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Customer reviews

4.9 out of 5 stars
44
4.9 out of 5 stars


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on 11 July 2017
I got this for use in my Forensic Anthropology Masters degree and it's a great tool to have. A must have for related courses and any related job. Has details for siding bones and even trying to identify fragmented bones.
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on 6 March 2017
This is a must have book for any aspiring human osteoarchaeologist / bioarchaeologist! The diagrams are beautifully detailed and the descriptions are very helpful when identifying fragmentary pieces of bone and siding.
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on 3 November 2015
Great book for beginners in osteology!
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on 18 December 2015
ok
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on 17 October 2006
I would highly recommend this book to any student of human anatomy, and to any archaeologist who may come into contact with human remains. As with the authors' earlier text "Human Osteology", this book has excellent photographs and descriptions of human bones, but has the added benefit of being small and light enough to carry about, and is cheap enough to take on site without fear. The photographs are now labelled with the names of the bones, rather than an alphabetical key, which makes this a better quick-reference text. Other sections have been expanded and updated, and the front and back covers include very handy fold out photo targets. I gave this book 4 out of 5 because in a few cases (ie the foot) the photos are displayed across two pages and so parts of the pictures are obscured. Overall, though it's great; don't buy Bass, buy this book instead.
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on 8 November 2009
I've gone through a few bone books and this one ticks most of the boxes but one.

Pros:
It has very good photographs of the bones, a lot of them in actual sizes and the rest if very good sizes. Clear photos and labelled. Very handy when you don't have a skeleton to practice on.

I like the size of this book cause you can just carry it around with you.

Not loaded with technical jargon. Well written, concise and to the point.

Cons:
The only issue I got with this book is that it doesn't include all the information relating to doing a bioprofiling of a skeletong (aging, sexing etc.). You will certainly need a different book for that.
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on 22 December 2009
This book is an excellent reference for students trying to learn about identification of individual and fragmentary bones. The pictures are great and the information is very straightforward (for the most part). Sometimes the information on bone siding is a little hazy. But all in all a good starter text and a good 'to-hand' text when in the field because it is small and light. Great text! :)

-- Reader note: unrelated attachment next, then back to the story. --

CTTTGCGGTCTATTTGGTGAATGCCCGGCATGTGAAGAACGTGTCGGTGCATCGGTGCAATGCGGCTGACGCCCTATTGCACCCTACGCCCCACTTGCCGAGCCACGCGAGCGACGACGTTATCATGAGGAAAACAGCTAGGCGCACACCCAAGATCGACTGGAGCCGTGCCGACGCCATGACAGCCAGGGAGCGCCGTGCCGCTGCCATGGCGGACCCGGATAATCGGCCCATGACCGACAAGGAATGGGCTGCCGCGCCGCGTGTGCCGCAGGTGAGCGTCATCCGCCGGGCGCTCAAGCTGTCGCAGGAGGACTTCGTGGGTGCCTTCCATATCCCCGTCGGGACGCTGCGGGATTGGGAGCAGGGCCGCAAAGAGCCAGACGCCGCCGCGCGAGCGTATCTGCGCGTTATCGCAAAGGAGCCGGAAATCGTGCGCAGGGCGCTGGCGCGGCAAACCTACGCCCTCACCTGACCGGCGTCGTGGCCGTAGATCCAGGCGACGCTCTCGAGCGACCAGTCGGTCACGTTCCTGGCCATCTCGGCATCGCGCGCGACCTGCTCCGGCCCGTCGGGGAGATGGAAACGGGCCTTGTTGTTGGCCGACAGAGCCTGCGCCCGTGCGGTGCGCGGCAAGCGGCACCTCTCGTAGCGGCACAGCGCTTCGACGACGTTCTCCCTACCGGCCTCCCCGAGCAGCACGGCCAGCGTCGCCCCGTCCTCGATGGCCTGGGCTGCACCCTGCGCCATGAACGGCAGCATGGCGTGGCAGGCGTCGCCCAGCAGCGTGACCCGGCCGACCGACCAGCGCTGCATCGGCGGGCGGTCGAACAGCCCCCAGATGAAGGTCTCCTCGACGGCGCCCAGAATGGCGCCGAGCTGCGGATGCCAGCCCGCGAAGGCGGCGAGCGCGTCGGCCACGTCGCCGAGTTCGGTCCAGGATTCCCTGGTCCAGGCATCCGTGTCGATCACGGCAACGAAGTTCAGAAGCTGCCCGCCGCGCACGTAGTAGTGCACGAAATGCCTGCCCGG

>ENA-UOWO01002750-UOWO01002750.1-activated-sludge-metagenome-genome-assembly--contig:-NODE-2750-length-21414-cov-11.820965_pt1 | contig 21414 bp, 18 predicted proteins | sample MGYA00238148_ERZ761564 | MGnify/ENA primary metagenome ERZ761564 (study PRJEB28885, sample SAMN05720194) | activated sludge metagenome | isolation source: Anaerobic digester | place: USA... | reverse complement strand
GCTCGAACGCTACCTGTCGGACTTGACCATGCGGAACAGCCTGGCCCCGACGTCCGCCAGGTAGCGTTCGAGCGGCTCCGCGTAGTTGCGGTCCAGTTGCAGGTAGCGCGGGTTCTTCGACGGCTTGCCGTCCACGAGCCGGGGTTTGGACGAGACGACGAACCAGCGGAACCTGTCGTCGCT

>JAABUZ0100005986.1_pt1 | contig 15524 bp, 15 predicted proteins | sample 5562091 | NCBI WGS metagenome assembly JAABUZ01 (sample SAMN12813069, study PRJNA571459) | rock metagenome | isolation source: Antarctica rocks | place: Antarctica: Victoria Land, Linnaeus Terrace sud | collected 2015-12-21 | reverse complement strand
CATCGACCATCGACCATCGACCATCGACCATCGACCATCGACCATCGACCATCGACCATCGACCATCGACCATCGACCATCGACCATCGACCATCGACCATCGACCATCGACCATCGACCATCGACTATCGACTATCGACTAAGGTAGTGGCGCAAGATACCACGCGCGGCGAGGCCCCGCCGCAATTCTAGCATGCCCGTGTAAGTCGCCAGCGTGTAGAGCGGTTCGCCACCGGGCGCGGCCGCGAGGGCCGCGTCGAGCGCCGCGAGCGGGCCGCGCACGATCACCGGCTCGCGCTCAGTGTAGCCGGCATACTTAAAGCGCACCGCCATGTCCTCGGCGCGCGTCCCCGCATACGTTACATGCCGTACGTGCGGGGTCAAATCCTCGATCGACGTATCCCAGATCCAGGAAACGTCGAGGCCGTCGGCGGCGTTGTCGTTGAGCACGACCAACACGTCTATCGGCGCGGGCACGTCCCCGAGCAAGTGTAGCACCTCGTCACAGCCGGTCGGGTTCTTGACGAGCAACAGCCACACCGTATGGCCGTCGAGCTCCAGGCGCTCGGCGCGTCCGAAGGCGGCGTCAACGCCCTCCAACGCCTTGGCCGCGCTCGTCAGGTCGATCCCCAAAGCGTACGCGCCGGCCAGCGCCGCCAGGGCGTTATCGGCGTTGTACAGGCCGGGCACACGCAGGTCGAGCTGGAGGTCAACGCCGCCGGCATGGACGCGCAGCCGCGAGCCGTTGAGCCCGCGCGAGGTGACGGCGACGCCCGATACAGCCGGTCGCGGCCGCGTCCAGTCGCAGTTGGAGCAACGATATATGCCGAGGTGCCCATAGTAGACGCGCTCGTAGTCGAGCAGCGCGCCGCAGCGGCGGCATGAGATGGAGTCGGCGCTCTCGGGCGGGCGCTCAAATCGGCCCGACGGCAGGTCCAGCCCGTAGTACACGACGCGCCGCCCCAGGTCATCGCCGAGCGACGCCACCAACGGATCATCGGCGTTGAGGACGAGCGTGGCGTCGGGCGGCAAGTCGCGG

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on 13 March 2009
Whether you are an expereinced osteologist or just a beginner, this book should go everywhere with you! Descriptions and illustrations are clear and help to identify everything but bone dust. Especially great when working with disarticulated remains.
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on 19 March 2012
This book is a must have for anyone who is interested or studying Osteoarchaeology or a similar subject. There is everything you need right here for your study or interest. It covers from the history of the topic, the gross structure of bone, the identification and siding of each bone in the body with clear diagrams, photos and labeling. It also has has details on sexing, stature estimation, age of death and osteo and dental pathology.

There are more books that go into more detail but this is a fantastic study guide that is easy to read over a beer or a cup of coffee and helped me greatly in my own studies :)

So for a final note BUY!.
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on 28 April 2016
I purchased this book as it was on the compulsory reading list for my Human Osteology module, as part of my Archaeology degree. This book is highly recommended by lectures as it is a key text that provides everything you need to know for the module. The book contains detailed photographs, which are well labelled enabling me to use them as a reference when I do not have skeletal remains in front of me. Terminology is easy to understand as everything is well explained by Tim White, Would definitely recommend any students studying human osteology to purchase this as it is essential. I also suggest that a good purchase would be the archaeology of human bones by Simon Mays!
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